Financial Stress: The Link Between Money And Mental Health
The causes of mental health issues are complex and varied. Some people may suffer from depression after losing a loved one or witnessing a traumatic event, whilst others can experience anxiety for seemingly no reason at all. The mind is an incredibly intricate mechanism we’re still learning to understand.
One trigger for mental health issues that is well-known, though, is financial stress. If you think your bank balance could be affecting your well-being, you’re not alone! Let’s dive into the link between money and mental health and look at some coping mechanisms for when your finances overwhelm you.
Can Financial Stress Affect Mental Health?
Over 1.5 million people in England are currently experiencing problems with both debt and mental health. It’s incredibly common for the two to be interlinked, with money issues often leading to a decline in mental wellbeing.
The burden of financial strain is tough on the mind, with many triggers causing increased stress, anxiety, and feelings of depression. For example, some people may find receiving letters causes them severe anxiety as they dread finding financial statements or debt collection reminders. Others may find that viewing their spending or bank balance creates feelings of depression. Almost 40% of people between 40 and 50 lose sleep over finances, which can lead to a whole host of mental health problems, and many people feel isolated when they can’t participate in social events due to a lack of money.
All of these are examples of financial stress affecting well-being, but they’re just a handful. There are countless other ways that people find their money impacts their mental health, creating a whole host of problems.
But what about the other way around? It’s clear that financial stress can impact mental health, but can mental health impact financial stress?
Mental Health Issues Can Cause Financial Stress
Unfortunately, the pattern does go both ways. Those suffering from mental health issues can often lose track of and become overwhelmed by their financial situation. A lack of good stress management caused by their mental health leads to a range of financial triggers creating huge emotional responses. So, a vicious cycle begins: your mental health makes you unable to deal with your finances, which increases your financial stress, which creates more mental health problems.
For example, people who suffer from depression often struggle to find the motivation to deal with their finances. Those with anxiety may see their finances as a trigger, whilst those with mania may find themselves making impulsive decisions about spending that they later regret. The fact that people with mental health problems are three and a half times more likely to be in debt than those without shows just how debilitating these issues can be.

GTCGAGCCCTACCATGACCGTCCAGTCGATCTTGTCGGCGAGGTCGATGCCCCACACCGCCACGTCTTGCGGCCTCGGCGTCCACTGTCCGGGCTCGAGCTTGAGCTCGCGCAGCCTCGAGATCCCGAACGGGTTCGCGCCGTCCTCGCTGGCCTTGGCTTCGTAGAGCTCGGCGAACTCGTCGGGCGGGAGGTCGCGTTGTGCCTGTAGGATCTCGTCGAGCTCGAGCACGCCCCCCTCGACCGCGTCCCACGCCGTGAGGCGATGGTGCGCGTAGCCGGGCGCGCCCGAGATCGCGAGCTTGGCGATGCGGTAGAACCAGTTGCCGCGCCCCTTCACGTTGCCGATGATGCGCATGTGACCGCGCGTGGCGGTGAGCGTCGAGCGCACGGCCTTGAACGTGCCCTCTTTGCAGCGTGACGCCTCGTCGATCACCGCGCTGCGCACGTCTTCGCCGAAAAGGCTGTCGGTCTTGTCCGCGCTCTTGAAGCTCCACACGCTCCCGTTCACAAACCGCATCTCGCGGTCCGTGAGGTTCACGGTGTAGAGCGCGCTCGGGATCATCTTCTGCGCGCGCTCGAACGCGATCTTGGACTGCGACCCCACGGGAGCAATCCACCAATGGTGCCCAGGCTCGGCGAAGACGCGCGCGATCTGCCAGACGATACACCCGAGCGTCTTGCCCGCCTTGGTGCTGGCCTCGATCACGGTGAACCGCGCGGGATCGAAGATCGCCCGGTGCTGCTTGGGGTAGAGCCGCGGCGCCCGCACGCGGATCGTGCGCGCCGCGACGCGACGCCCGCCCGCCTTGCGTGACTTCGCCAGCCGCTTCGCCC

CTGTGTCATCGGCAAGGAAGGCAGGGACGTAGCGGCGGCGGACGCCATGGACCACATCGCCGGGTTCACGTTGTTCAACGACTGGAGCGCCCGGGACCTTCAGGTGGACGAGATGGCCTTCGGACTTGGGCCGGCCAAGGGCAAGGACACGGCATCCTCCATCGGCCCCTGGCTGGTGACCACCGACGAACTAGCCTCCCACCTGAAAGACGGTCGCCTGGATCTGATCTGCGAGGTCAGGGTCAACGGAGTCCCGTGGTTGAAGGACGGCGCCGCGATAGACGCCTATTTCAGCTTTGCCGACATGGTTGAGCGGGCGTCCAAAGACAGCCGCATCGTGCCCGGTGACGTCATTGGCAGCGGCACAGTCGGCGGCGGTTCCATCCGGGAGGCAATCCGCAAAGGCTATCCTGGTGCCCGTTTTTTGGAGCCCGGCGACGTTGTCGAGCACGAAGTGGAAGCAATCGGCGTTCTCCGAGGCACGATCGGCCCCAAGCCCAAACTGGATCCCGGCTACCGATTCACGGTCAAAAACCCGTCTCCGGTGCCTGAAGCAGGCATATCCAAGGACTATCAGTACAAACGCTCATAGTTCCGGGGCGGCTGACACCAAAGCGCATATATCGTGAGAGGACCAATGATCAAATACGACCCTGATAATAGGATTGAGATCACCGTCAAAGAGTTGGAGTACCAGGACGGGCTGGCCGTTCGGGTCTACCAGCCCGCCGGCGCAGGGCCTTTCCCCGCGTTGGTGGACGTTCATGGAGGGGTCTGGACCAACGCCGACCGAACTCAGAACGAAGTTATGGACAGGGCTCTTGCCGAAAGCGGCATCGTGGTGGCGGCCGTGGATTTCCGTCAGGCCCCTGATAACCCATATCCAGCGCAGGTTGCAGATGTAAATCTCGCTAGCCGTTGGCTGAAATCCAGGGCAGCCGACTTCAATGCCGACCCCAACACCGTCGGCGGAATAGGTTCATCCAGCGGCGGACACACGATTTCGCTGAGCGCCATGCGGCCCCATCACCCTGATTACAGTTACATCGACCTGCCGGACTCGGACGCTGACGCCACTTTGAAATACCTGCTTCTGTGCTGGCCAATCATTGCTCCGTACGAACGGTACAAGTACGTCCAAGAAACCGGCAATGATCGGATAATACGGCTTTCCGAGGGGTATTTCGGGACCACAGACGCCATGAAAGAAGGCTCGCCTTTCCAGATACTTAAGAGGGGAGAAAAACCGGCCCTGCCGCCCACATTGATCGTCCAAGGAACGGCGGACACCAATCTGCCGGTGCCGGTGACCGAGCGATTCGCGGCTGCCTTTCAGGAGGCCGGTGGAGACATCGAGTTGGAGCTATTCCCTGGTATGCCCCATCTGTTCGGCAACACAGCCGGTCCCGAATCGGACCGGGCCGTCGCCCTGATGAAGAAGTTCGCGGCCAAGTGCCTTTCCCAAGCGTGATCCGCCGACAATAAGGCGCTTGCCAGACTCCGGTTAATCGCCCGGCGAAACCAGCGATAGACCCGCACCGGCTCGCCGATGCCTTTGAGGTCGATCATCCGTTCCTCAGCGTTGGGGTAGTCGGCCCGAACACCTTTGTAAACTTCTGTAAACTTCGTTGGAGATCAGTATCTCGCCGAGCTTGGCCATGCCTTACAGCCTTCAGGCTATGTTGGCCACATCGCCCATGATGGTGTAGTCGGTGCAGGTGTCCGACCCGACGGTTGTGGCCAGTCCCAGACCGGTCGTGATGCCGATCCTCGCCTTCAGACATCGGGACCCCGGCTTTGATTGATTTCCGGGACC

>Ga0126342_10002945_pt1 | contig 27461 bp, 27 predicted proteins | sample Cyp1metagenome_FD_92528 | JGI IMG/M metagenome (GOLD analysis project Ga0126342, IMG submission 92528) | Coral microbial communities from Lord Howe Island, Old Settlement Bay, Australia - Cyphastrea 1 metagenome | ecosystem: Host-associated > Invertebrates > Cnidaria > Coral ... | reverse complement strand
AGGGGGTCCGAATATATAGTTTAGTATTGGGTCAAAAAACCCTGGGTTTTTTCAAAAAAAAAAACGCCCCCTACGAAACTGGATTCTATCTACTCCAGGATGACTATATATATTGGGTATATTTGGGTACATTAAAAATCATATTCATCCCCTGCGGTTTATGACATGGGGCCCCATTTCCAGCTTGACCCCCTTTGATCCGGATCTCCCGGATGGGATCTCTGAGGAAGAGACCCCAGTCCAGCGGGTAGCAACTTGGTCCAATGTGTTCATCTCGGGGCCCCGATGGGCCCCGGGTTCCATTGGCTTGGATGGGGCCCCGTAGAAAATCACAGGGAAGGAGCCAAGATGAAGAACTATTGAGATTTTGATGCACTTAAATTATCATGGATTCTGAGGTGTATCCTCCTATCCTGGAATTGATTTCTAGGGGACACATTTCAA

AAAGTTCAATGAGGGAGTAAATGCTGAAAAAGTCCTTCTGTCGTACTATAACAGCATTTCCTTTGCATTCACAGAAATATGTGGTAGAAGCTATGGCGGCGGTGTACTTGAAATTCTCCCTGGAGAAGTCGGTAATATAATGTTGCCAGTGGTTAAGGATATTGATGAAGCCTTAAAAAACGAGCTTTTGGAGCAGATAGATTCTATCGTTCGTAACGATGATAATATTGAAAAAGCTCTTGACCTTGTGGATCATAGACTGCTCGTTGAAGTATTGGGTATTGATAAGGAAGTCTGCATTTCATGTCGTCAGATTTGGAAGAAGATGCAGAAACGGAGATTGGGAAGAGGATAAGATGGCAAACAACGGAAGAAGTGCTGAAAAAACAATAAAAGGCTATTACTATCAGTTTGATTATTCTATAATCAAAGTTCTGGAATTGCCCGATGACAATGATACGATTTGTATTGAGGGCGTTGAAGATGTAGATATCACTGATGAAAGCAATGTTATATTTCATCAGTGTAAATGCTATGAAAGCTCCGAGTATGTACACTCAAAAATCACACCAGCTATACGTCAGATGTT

Why Does Mental Health Lead To More Debt?
When looking at the link between money and mental health, you can’t ignore the impact that well-being can have on finances. The gap between earnings for those with mental health problems and those without is large, and sometimes people with depression, PTSD, anxiety etc. simply can’t work.
When they don’t have the income to sustain a safe, healthy life, their financial situation becomes worse. Again, this becomes a vicious cycle that’s incredibly hard to break out of, with many ending up in deep financial trouble.
Understand Your Responses To Finances
Fortunately, there is plenty of hope for people suffering from mental health and financial stress. By understanding your own emotional relationship with money, you can better grasp what’s going on. Do you:
- Feel overwhelmed looking at your bank balance?
- Avoid opening letters or answering phone calls to do with your finances?
- Impulsively spend money and later regret it?
- Feel ashamed of your financial situation but struggle to ask for help?
Feelings of guilt, stress, anxiety, fear and fatigue are all signs that your financial situation could be affecting your mental health – or the other way around. Once you identify that you might have an issue, you can start to take steps to address it. Let’s take a look at some of these now.
1. Speak To Someone You Trust
As with so many mental health concerns, speaking to someone is vital. Make sure you confide in someone you trust, explaining how your financial situation impacts your mental health. They can then help you to find financial support, go through your finances with you, or simply be someone who can listen when your money is getting you down.
2. Speak To A Financial Advisor
Financial advisors are the superhumans of the money world! By teaching you how to manage your money, sorting your finances, and helping you get out of financial trouble, they can relieve your stress and get you back on your feet.
3. Address Your Mental Health
If your mental health is taking a toll on your finances, you must address the cause before the consequence. Reach out to a GP or therapist who can begin the process of improving your mental health. Stress management could also aid in controlling your emotional responses, taking the pain away from dealing with your finances.
The link between money and mental health is clear, but it doesn’t mean that you have to suffer. By finding support using the methods in this article, you can take control of your bank balance and your mind, turning money into something you feel confident in dealing with.